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Brain Res. 1992 Dec 11;598(1-2):343-8.

Stress-induced sensitization to amphetamine and morphine psychomotor effects depend on stress-induced corticosterone secretion.

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  • 1Psychobiologie des Comportements Adaptatifs, INSERM U259, Universit√© de Bordeaux II, France.

Abstract

Repeated exposure to stressful situations has been shown to increase individual reactivity to addictive drugs. However, the biological factors involved in such stress-induced changes are largely unknown. In this study, we investigated the role of corticosterone in the effects of restraint stress on the response to psychostimulants and opioids. The effects of repeated stress on amphetamine- and morphine-induced locomotor activity were compared in: (i) animals with an intact hypothalamo-pituitary-adrenal (HPA) axis; (ii) animals in which stress-induced corticosterone secretion was blocked by adrenalectomy, but who received exogenous corticosterone from a subcutaneous implant. The implanted pellets (50 mg) slowly release corticosterone producing a stable plasma level within the normal physiological range over a period of 20 days. Restraint stress increased the locomotor response to both amphetamine (1.5 mg/kg i.p.) and morphine (2 mg/kg s.c.) in animals with an intact HPA axis, but not in animals in which stress-induced corticosterone secretion was suppressed. These results suggest that corticosterone secretion may be one of the mechanisms by which repeated stress amplifies behavioral responses to amphetamine and morphine. Since an enhanced locomotor reactivity to addictive drugs has been found to be frequently associated with an enhanced vulnerability to drug self-administration, these findings point to a role for glucocorticoids in the susceptibility to drug abuse.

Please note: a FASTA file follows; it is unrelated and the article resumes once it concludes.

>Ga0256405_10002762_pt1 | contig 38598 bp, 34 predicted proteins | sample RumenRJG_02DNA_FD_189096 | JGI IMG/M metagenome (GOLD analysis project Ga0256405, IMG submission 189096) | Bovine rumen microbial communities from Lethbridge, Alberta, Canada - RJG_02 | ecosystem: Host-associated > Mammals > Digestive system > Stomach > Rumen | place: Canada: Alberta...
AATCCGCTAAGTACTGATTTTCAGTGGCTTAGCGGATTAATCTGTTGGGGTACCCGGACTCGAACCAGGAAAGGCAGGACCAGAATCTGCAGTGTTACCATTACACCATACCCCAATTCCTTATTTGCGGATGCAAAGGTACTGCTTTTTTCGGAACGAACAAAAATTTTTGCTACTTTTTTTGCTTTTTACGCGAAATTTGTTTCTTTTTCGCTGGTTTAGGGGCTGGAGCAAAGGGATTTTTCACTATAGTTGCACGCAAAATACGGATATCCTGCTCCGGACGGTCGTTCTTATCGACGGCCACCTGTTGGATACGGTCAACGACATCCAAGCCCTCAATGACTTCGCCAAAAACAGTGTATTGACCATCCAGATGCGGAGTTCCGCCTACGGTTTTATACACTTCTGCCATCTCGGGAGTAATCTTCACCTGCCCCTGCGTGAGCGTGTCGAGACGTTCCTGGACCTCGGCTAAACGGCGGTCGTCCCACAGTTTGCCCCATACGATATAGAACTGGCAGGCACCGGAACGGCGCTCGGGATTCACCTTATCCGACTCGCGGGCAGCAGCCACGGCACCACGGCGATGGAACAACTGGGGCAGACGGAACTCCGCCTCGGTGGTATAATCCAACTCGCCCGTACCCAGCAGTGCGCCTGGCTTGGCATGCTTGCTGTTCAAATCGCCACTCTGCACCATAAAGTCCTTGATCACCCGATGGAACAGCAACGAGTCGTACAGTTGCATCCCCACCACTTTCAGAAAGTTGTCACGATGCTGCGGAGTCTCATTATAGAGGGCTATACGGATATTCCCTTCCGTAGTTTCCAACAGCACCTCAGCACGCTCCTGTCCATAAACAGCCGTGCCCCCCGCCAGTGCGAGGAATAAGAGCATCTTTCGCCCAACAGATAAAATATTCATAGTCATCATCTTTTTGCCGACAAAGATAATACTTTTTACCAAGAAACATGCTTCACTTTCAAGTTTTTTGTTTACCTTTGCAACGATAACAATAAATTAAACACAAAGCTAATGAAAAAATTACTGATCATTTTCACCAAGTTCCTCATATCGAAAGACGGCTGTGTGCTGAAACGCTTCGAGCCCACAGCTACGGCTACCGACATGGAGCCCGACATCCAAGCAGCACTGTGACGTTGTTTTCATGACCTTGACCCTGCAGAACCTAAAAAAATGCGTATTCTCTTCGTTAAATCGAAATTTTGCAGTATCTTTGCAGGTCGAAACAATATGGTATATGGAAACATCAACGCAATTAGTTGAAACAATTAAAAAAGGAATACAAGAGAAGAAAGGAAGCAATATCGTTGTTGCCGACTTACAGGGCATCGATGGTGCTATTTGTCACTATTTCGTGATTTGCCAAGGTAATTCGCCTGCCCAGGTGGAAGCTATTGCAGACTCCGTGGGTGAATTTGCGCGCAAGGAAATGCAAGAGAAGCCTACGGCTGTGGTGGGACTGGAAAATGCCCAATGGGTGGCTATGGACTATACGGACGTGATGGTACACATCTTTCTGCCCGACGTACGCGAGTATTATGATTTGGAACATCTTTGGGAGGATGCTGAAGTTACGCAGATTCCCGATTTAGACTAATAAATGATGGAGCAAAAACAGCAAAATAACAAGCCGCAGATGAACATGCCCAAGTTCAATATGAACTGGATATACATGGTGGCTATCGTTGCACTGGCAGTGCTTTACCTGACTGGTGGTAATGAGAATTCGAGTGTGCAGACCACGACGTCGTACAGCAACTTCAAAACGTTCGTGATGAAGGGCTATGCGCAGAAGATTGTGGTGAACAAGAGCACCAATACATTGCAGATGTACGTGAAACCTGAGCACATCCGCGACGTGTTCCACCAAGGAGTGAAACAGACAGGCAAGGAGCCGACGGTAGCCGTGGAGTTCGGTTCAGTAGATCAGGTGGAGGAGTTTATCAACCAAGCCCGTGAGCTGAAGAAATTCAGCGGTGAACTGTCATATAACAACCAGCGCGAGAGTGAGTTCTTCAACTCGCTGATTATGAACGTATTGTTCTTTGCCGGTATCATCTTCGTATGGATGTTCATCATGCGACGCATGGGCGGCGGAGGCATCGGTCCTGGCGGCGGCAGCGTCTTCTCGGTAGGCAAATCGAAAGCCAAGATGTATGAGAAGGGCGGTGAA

PMID:
1486498
[PubMed - indexed for MEDLINE]
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